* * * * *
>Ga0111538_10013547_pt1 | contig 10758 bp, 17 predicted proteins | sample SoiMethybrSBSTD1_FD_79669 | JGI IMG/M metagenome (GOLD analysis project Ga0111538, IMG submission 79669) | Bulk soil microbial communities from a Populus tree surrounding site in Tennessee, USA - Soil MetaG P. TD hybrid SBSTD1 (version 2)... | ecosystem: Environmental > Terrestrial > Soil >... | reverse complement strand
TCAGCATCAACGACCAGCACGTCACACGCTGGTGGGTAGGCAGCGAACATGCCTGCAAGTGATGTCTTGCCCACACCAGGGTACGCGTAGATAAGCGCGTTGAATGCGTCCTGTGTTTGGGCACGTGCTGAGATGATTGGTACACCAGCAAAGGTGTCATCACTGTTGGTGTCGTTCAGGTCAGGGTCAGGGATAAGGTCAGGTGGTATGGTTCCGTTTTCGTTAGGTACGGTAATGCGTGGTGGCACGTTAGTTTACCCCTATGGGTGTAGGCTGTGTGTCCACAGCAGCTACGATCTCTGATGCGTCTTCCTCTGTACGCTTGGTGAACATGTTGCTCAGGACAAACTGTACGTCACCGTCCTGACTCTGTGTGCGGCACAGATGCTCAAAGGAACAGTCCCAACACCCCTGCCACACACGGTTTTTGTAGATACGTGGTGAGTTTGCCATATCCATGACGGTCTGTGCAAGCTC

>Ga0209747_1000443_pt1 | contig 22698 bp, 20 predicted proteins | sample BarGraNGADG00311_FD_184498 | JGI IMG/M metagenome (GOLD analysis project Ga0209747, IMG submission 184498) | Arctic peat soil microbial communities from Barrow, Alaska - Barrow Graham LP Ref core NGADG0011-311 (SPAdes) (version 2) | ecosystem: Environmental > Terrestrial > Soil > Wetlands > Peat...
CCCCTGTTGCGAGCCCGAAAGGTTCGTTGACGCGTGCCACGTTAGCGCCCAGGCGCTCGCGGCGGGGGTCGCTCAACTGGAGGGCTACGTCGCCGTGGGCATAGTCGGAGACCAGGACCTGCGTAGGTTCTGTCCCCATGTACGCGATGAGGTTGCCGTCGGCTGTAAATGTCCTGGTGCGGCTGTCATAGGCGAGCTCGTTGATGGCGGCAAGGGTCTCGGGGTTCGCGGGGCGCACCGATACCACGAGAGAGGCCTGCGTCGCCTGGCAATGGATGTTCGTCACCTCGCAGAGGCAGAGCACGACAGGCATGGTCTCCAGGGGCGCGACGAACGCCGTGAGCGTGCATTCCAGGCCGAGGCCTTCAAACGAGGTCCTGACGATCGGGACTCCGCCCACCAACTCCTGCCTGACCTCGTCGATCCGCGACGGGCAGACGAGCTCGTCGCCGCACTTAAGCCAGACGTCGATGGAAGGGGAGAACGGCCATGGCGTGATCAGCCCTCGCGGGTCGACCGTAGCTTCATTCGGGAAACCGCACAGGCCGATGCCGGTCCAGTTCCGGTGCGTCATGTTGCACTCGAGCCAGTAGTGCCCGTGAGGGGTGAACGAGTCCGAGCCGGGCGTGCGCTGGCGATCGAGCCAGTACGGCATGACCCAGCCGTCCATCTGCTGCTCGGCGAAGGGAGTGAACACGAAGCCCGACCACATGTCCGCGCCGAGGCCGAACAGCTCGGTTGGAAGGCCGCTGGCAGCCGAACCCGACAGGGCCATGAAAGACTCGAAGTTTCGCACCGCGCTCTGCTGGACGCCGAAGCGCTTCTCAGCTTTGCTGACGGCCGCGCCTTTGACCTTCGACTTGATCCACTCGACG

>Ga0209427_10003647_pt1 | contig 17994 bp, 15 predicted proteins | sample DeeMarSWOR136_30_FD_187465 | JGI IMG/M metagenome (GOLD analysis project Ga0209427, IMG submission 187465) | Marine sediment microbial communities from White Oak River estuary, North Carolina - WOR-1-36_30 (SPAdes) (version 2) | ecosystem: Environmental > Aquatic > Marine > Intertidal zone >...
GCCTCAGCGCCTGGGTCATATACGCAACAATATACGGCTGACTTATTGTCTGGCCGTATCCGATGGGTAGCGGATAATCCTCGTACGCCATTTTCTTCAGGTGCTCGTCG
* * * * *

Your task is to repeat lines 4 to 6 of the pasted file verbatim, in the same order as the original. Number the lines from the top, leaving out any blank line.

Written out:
CCCCTGTTGCGAGCCCGAAAGGTTCGTTGACGCGTGCCACGTTAGCGCCCAGGCGCTCGCGGCGGGGGTCGCTCAACTGGAGGGCTACGTCGCCGTGGGCATAGTCGGAGACCAGGACCTGCGTAGGTTCTGTCCCCATGTACGCGATGAGGTTGCCGTCGGCTGTAAATGTCCTGGTGCGGCTGTCATAGGCGAGCTCGTTGATGGCGGCAAGGGTCTCGGGGTTCGCGGGGCGCACCGATACCACGAGAGAGGCCTGCGTCGCCTGGCAATGGATGTTCGTCACCTCGCAGAGGCAGAGCACGACAGGCATGGTCTCCAGGGGCGCGACGAACGCCGTGAGCGTGCATTCCAGGCCGAGGCCTTCAAACGAGGTCCTGACGATCGGGACTCCGCCCACCAACTCCTGCCTGACCTCGTCGATCCGCGACGGGCAGACGAGCTCGTCGCCGCACTTAAGCCAGACGTCGATGGAAGGGGAGAACGGCCATGGCGTGATCAGCCCTCGCGGGTCGACCGTAGCTTCATTCGGGAAACCGCACAGGCCGATGCCGGTCCAGTTCCGGTGCGTCATGTTGCACTCGAGCCAGTAGTGCCCGTGAGGGGTGAACGAGTCCGAGCCGGGCGTGCGCTGGCGATCGAGCCAGTACGGCATGACCCAGCCGTCCATCTGCTGCTCGGCGAAGGGAGTGAACACGAAGCCCGACCACATGTCCGCGCCGAGGCCGAACAGCTCGGTTGGAAGGCCGCTGGCAGCCGAACCCGACAGGGCCATGAAAGACTCGAAGTTTCGCACCGCGCTCTGCTGGACGCCGAAGCGCTTCTCAGCTTTGCTGACGGCCGCGCCTTTGACCTTCGACTTGATCCACTCGACG

>Ga0209427_10003647_pt1 | contig 17994 bp, 15 predicted proteins | sample DeeMarSWOR136_30_FD_187465 | JGI IMG/M metagenome (GOLD analysis project Ga0209427, IMG submission 187465) | Marine sediment microbial communities from White Oak River estuary, North Carolina - WOR-1-36_30 (SPAdes) (version 2) | ecosystem: Environmental > Aquatic > Marine > Intertidal zone >...
GCCTCAGCGCCTGGGTCATATACGCAACAATATACGGCTGACTTATTGTCTGGCCGTATCCGATGGGTAGCGGATAATCCTCGTACGCCATTTTCTTCAGGTGCTCGTCG